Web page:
Now, only if the movie were as effective as the publicity surrounding it. The story follows an event Beatrice High School somewhere in Nebraska in 1993, when a character named Charlie Grimille is performing in a play called “The Gallows” and suffers the same fate as the Charlie Grimille in the story from 1983. As an implausible prop malfunction occurs, Charlie is hung to death. Twenty years after Charlie’s death, the school is bringing back the play. Most of the video we see is shot by a character named Ryan (Ryan Shoos). Ryan’s off-camera commentary mocks the play and those involved with it, including his best friend, and fellow football player, Reese Houser (Reese Mishler). Reese is only in the play so he can be close to his high school crush, Pfeifer (Pfeifer Brown). Since Reese isn’t a very good actor and really doesn’t care about the play itself, Ryan suggests that they break into the school the night before the play and tear up the set. That way, Reese doesn’t have to embarrass himself in front of the whole town and he can “comfort” Pfeifer, who would obviously be in great distress over the show’s demise. Ryan’s cheerleader girlfriend, Cassidy (Cassidy Gifford) insists on joining in, and so, a plan is made. Of course, this being a horror movie with the memory of a tragic death looming in the background, breaking up the set doesn’t exactly go as planned and there seems to be someone or something wanting to make these teens pay for their disrespect of the theater. The three have barely started messing up the stage when Pfeifer shows up. Reese makes up an excuse to explain his presence there and the vandals decide to just leave. They soon find that every exterior door is locked and no one has cell service. That’s when they start hearing noises that can’t be explained, doors start slamming, TVs turn on and off on their own and the teens find out that the school has some corridors and corners that are very scary – especially in the dark. The only questions that remain are who is doing all this and how many of these four potential victims will make it out of the school alive – if any of them do. A random assemblage of ideas, without a cohesive, single story line to tie all of them together, this tells the contrived and implausible story of high school students locked in the building late one night, and being hunted by a supernatural entity, possibly the (now fully grown) ghost of a kid who was accidentally hanged during a production twenty years earlier.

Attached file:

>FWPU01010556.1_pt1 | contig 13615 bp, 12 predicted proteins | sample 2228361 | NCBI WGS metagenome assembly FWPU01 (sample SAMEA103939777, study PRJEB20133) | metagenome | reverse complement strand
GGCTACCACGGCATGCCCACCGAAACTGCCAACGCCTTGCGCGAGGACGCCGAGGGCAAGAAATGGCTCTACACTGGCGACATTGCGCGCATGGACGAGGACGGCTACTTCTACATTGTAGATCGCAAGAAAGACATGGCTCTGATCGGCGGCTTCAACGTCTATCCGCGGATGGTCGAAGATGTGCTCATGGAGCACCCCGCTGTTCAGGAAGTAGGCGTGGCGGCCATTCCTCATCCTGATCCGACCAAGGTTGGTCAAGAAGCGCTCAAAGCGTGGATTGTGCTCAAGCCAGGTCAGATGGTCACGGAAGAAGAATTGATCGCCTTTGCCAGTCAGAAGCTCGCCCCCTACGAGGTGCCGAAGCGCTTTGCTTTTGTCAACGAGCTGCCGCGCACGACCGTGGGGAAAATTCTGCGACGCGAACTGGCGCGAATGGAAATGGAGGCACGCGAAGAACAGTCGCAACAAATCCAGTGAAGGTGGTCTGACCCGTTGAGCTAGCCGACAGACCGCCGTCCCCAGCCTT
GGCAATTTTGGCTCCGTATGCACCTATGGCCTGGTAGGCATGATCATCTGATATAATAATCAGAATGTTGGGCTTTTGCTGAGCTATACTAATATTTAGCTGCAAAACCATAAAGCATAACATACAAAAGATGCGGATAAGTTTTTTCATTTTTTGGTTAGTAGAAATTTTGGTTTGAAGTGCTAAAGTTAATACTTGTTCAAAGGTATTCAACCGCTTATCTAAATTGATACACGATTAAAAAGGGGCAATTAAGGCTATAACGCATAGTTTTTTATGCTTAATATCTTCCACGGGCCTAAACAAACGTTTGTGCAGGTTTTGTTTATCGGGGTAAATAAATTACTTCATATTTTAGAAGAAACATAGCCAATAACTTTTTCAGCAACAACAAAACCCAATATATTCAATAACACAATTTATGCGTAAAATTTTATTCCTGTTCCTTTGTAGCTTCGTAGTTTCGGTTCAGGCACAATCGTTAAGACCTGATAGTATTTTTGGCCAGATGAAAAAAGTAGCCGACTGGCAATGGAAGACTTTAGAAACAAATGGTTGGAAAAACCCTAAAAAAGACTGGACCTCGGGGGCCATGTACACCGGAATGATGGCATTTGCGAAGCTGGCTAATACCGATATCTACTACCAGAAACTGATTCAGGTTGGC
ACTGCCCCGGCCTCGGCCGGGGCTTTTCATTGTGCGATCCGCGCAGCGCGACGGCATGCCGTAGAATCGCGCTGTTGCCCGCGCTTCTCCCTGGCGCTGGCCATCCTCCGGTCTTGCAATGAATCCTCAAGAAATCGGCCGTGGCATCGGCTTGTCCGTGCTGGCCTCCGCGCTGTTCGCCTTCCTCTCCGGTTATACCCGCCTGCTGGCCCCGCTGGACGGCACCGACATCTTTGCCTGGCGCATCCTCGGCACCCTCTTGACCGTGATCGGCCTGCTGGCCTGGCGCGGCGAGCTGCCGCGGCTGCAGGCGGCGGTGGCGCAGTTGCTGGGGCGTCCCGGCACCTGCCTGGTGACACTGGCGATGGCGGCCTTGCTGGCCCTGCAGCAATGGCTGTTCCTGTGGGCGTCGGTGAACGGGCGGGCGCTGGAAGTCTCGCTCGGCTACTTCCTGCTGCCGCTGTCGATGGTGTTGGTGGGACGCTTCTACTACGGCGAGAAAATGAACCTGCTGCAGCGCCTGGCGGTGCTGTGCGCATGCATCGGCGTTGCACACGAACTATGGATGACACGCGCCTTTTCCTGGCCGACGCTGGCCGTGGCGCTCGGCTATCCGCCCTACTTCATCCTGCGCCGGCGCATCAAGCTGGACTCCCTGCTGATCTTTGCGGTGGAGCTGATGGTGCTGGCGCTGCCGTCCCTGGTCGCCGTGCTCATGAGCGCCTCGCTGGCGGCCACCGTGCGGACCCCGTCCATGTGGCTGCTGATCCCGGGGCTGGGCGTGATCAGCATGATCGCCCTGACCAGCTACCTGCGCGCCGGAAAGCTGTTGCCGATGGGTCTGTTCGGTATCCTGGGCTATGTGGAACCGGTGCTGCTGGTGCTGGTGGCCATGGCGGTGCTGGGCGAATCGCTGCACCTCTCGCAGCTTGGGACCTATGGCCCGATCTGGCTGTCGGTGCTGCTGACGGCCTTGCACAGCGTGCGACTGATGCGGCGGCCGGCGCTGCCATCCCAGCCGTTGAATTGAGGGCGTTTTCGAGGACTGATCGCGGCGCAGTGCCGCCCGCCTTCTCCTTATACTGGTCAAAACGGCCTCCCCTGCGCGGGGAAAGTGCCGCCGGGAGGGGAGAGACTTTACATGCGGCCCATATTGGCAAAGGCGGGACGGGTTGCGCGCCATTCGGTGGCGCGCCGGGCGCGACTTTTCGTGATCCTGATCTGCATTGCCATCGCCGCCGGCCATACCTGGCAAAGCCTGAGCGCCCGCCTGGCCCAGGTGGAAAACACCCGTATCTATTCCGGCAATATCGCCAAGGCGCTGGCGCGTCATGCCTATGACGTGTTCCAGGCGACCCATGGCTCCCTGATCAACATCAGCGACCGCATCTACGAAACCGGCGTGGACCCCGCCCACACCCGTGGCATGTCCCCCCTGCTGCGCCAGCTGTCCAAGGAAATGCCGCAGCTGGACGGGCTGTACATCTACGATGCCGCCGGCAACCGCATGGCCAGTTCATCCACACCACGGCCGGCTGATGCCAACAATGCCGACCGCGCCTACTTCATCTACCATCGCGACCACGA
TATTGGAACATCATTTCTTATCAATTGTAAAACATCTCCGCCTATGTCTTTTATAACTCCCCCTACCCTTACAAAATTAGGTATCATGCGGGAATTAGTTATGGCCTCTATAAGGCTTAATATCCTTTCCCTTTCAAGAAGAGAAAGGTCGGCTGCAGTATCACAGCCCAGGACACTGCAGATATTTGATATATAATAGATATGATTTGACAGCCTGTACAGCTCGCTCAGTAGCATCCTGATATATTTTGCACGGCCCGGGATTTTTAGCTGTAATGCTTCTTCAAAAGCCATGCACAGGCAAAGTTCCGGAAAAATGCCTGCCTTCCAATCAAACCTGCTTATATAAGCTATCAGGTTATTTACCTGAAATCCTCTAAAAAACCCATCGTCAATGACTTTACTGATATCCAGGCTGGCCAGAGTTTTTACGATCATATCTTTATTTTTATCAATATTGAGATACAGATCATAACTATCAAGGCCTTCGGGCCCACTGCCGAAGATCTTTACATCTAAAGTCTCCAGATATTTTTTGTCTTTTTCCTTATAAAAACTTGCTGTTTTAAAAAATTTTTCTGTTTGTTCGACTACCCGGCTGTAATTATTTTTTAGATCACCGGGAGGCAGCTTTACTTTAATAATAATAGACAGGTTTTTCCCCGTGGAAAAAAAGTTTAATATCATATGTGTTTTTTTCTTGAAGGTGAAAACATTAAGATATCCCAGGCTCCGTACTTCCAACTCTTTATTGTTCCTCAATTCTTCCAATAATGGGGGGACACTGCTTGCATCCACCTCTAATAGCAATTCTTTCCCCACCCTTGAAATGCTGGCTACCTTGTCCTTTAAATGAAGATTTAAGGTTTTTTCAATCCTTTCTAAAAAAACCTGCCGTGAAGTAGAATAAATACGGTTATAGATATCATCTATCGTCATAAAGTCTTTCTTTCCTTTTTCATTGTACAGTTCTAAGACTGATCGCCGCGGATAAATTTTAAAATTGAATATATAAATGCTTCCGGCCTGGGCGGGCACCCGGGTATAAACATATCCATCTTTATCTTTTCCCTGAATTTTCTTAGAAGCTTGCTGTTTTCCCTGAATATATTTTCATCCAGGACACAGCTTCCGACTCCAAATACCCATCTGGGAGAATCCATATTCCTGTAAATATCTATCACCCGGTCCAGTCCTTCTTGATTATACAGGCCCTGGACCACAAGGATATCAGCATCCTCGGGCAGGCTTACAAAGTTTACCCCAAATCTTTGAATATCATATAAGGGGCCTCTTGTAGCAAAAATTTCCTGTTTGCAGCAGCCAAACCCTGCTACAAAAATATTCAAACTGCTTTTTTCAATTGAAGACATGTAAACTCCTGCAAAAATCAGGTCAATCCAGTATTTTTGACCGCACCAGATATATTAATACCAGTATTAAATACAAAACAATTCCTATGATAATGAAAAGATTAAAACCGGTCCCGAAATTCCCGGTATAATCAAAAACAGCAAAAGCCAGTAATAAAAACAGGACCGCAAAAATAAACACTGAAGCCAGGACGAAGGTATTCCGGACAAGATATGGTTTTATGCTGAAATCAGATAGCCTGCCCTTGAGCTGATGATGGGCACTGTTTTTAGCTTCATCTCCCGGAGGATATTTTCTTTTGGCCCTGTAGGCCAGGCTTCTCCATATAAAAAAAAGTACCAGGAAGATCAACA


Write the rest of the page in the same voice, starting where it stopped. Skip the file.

But if it’s his ghost, how has he grown to a full sized adult? And it was far too coincidental that the group ended up at the school on the night of the anniversary of his death, gaining entry through an unlocked door, which has allegedly been broken for an extended time, without anyone having made any attempt to repair it. And why did this ghost want to kill the son of the guy who he blamed for his death twenty years earlier? If it was the older woman, shown briefly early on, then again, how did she know they would be at the school on that night? Why didn’t she try to kill him/ them earlier, she had plenty of opportunities? If this guy, Charlie, is a ghost, why did he need the woman and/ or her daughter to get them to the school so he could go after them? And why did he attack the cops at the very end? Did he not figure that would draw attention to the woman and her daughter? And again, if Charlie can leave the school to kill, why did he have to wait until the son of the guy he blamed for his death went there on, coincidentally, the twenty years anniversary of his death, to kill him? I didn’t mind the shaky-cam, what I minded was the fact that the plot made no sense, even for a low budget horror film, and the nonsensical plot took far too long to get going. There was a bit of atmospherics in the second act; the school itself was creepy, as the group wandered the darkly lit, empty corridors, but again, the plot was a complete mess, a desperate attempt at setting up another horror series, like Friday the 13th. Even the line “Don’t say his name!” seemed like a desperate attempt at creating the obligatory, seemingly contractually obligated catchphrase. On the whole, ‘The Gallows‘ is a perfect example of why found footage films have earned a bad reputation! This claustrophobic, low-budget, found-footage, horror chiller keeps you hanging for 80 minutes without anything that might qualify as either haunting or harrowing, just painful cheesiness.
Rated – R
Run Time – 81 minutes